Still others defended the show, saying that it had shown nothing that didn't take place in real life.
i agree that the tyler's moment in episode 13 was hard to watch..
but what happened is true and some people go through that shit, so if you think that was too much to watch, take a second and think what others have felt and no one talks about it #13ReasonsWhy
— Nour (@BooksAndPWesley) May 19, 2018
All of y'all are pissed because Tyler got sodimized in with a broom #13ReasonsWhy2 .. but this happened at my former school to a kid I know. Multiple football players raped a 15-year-old boy with a broomstick. I heard about it I almost threw up. #13ReasonsWhy needed to show this.
— brae alnett.🌼 (@awkwardlybrae) May 19, 2018
Meanwhile show creator Brian Yorkey defended the decision to depict the rape scene, in a statement issued to Vulture:
“We’re committed on this show to telling truthful stories about things that young people go through in as unflinching a way as we can. We fully understand that that means some of the scenes in the show will be difficult to watch. I think Netflix has helped provide viewers with lots of resources for understanding that this may not be the show for everybody, and also resources for people who do watch it and are troubled and need help.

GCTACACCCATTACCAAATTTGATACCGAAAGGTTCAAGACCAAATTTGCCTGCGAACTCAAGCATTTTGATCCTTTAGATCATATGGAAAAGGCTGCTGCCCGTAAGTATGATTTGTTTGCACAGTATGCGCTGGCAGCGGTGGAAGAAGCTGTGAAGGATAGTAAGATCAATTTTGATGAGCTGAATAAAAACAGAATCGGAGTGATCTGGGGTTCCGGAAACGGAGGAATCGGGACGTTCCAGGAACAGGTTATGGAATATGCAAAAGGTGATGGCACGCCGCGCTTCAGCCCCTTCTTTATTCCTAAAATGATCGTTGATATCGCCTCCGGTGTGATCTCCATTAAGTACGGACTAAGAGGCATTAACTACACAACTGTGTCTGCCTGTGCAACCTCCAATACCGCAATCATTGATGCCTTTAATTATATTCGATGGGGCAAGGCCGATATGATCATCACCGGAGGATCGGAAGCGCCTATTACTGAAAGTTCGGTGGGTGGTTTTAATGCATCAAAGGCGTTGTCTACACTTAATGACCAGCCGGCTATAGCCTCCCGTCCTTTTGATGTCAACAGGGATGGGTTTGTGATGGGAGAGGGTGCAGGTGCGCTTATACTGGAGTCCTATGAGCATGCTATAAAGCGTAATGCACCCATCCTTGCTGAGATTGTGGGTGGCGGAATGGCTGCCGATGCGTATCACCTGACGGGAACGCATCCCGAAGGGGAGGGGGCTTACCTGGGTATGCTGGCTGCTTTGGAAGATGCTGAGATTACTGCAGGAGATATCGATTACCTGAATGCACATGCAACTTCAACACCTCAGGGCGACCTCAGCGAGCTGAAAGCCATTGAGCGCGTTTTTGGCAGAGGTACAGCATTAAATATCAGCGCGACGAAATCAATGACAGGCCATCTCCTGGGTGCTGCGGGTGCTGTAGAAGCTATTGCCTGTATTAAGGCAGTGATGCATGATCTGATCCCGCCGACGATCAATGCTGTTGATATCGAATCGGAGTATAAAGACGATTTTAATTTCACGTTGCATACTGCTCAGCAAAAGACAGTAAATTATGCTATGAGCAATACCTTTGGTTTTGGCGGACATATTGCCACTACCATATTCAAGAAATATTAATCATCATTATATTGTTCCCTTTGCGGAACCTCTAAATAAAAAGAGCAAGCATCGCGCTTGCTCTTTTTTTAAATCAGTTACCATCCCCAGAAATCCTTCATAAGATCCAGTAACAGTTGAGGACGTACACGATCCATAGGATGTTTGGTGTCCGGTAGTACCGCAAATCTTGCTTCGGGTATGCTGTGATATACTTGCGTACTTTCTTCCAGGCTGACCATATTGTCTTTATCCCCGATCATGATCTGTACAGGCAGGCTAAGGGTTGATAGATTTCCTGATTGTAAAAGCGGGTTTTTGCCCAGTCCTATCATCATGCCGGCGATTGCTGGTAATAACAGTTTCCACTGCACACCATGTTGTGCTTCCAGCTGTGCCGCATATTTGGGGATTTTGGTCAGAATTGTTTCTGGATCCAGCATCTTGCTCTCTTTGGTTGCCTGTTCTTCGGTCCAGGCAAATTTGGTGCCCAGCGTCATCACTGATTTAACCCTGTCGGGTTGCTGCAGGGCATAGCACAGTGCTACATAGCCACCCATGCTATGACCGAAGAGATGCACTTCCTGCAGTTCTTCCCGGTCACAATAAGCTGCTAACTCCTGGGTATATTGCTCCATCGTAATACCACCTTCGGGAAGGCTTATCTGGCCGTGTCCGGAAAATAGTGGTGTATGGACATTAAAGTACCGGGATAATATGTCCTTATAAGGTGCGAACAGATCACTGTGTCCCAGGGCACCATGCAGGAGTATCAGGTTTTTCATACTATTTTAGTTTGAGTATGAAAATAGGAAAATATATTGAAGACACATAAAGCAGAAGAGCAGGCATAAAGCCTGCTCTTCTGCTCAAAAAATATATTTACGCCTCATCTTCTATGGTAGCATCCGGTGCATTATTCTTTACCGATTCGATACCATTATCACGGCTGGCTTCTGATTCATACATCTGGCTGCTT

But the fact is that, as intense as that scene is, and as strong as are or reactions to it may be, it doesn’t even come close to the pain experienced by the people who actually go through these things. When we talk about something being “disgusting” or hard to watch, often that means we are attaching shame to the experience. We would rather not be confronted with it. We would rather it stay out of our consciousness. This is why these kinds of assaults are under-reported. This is why victims have a hard time seeking help. We believe that talking about it is so much better than silence.”
Updated Date: May 23, 2018 17:07 PM